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Predator® Relief-on-Station Capabilities Successfully Demonstrated

Predator® Relief-on-Station Capabilities Successfully Demonstrated

San Diego, California -- (GA-ASI) July 13, 1998. General Atomics Aeronautical Systems, Inc. (GA-ASI), a leading manufacturer of unmanned aircraft surveillance systems, announced today that it had successfully demonstrated the relief-on-station (ROS) capabilities of the Predator® remotely operated aircraft (ROA) earlier this month.

Conducted under contract with the U.S. Government, GA-ASI developed the hardware, software and procedures of this program so that two Predators could be successfully controlled from a single ground control station (GCS) via a single KuBand Link Management Assembly (LMA).

The U.S. Air Force routinely flies two Predators in the same operating area. With ROS procedures in place, Predators can now be flown to distant operating areas where they would assume on station responsibilities before the relieved Predator departed from the area. This will allow for continuous on station coverage over areas of interest. The final flight in this development series was conducted out of the company's Flight Operations Center in El Mirage, Calif. Predators were then operated in Edwards Air Force Base airspace.

Conducted under a ROS capability contract, operational improvements will be conducted under the $8.9 million Predator system upgrade contract that was awarded to GA-ASI in May.

Designed as a long endurance, medium altitude unmanned aircraft system for surveillance and reconnaissance missions, Predators have been integrated with a KuBand satellite data link to provide over-the-horizon mission capabilities. This initial ROS proved that Predators could provide continuous coverage over an area of interest without loss of time on station. An improved ROS will be developed by incorporating a second KuBand LMA into the GCS. This upgrade will allow two Predators to be independently controlled from a single GCS resulting in simultaneous execution of separate missions.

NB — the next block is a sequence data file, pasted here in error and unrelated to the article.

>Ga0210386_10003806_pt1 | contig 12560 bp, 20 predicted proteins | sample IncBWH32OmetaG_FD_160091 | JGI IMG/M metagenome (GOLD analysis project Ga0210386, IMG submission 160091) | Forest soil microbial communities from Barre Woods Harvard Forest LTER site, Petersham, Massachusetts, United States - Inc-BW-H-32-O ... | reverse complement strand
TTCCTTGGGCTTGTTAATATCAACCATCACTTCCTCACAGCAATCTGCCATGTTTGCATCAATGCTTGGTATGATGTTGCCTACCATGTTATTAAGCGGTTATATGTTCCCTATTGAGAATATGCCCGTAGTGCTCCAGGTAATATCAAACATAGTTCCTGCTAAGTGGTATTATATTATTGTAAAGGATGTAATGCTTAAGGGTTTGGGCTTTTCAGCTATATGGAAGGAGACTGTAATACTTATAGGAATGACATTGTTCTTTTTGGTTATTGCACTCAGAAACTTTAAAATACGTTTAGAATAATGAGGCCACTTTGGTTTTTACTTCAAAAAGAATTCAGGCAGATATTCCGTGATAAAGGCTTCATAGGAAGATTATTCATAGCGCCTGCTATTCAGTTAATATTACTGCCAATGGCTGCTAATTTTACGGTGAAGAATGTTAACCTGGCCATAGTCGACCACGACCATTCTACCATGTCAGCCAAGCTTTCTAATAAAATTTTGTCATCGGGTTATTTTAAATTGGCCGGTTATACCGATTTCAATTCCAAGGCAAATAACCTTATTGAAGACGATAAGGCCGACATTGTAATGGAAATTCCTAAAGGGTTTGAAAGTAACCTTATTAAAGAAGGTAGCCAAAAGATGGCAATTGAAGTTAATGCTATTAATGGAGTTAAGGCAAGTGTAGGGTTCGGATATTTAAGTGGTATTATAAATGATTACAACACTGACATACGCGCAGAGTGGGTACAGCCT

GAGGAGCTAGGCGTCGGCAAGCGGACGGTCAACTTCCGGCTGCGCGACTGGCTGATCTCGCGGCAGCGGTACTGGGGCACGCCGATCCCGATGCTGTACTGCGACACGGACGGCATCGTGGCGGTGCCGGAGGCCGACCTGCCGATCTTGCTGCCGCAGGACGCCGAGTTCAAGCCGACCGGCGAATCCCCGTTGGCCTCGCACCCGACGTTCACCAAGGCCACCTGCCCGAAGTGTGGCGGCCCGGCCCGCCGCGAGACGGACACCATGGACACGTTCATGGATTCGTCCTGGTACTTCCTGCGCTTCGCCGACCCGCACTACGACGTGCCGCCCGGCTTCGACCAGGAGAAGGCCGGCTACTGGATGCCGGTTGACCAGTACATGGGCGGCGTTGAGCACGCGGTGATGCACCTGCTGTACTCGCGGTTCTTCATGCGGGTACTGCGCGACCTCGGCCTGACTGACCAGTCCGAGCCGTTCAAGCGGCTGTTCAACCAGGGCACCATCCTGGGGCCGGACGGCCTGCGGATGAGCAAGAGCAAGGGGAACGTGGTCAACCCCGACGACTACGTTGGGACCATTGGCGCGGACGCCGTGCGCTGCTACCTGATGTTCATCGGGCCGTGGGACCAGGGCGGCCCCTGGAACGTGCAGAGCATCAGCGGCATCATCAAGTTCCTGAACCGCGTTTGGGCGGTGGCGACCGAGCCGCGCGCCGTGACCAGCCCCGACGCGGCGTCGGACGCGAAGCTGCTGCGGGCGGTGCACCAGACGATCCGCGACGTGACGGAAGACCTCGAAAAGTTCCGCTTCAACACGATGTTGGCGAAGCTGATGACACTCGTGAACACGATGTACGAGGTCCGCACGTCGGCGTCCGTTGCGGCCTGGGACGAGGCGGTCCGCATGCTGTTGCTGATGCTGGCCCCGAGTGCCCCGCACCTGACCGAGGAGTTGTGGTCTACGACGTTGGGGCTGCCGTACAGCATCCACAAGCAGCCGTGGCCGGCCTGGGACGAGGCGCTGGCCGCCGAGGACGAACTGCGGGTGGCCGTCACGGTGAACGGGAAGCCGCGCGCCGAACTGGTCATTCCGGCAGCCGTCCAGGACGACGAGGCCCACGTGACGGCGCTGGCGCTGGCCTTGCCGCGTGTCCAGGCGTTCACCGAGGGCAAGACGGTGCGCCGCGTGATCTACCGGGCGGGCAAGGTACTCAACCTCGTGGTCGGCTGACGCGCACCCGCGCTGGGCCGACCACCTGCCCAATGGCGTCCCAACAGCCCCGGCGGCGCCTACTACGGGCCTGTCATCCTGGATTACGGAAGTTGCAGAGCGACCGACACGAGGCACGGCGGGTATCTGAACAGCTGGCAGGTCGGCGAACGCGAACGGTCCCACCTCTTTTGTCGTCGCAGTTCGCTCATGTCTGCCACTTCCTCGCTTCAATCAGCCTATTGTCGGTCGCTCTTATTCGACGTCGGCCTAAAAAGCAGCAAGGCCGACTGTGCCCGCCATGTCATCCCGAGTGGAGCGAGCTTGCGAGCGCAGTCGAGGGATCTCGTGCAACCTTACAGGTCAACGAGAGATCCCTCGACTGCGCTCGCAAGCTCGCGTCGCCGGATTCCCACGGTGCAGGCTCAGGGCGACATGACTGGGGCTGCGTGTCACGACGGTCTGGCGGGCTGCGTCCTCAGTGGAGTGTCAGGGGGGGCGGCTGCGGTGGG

General Atomics Aeronautical Systems, Inc., based in San Diego, California, was one of the original participants in the Department of Defense (DoD) Advanced Concept Technology Demonstration (ACTD) programs. In March of this year, GA-ASI was awarded a $71.5 million contract by the U.S. government for an additional 18 Predator aircraft, bringing the total to fifty-three. Two months later, GA-ASI was awarded a $8.9 million Block 1 Upgrade contract for the Predator system. Under this contract, a series of engineering and technical services are performed to expand the current capabilities of the Predator system. System upgrades include development and testing of an improved relief-on-station, secure air traffic control voice relay, KuBand satellite tuning and implementation of Air Force Mission Support System (AFMSS). Predator is the only operational airborne reconnaissance system available in the U.S. inventory that can provide near real time video and synthetic aperture radar imagery day or night through a satellite distribution system.

For all inquiries, contact Cyndi Wegerbauer at 619-455-4247, 619-455-4247 FX or wegerb@gat.com

 

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Directeur de la publication : Joël-François Dumont
Comité de rédaction : Jacques de Lestapis, Hugues Dumont, François de Vries (Bruxelles), Hans-Ulrich Helfer (Suisse), Michael Hellerforth (Allemagne).
Comité militaire : VAE Guy Labouérie (†), GAA François Mermet (2S), CF Patrice Théry (Asie).

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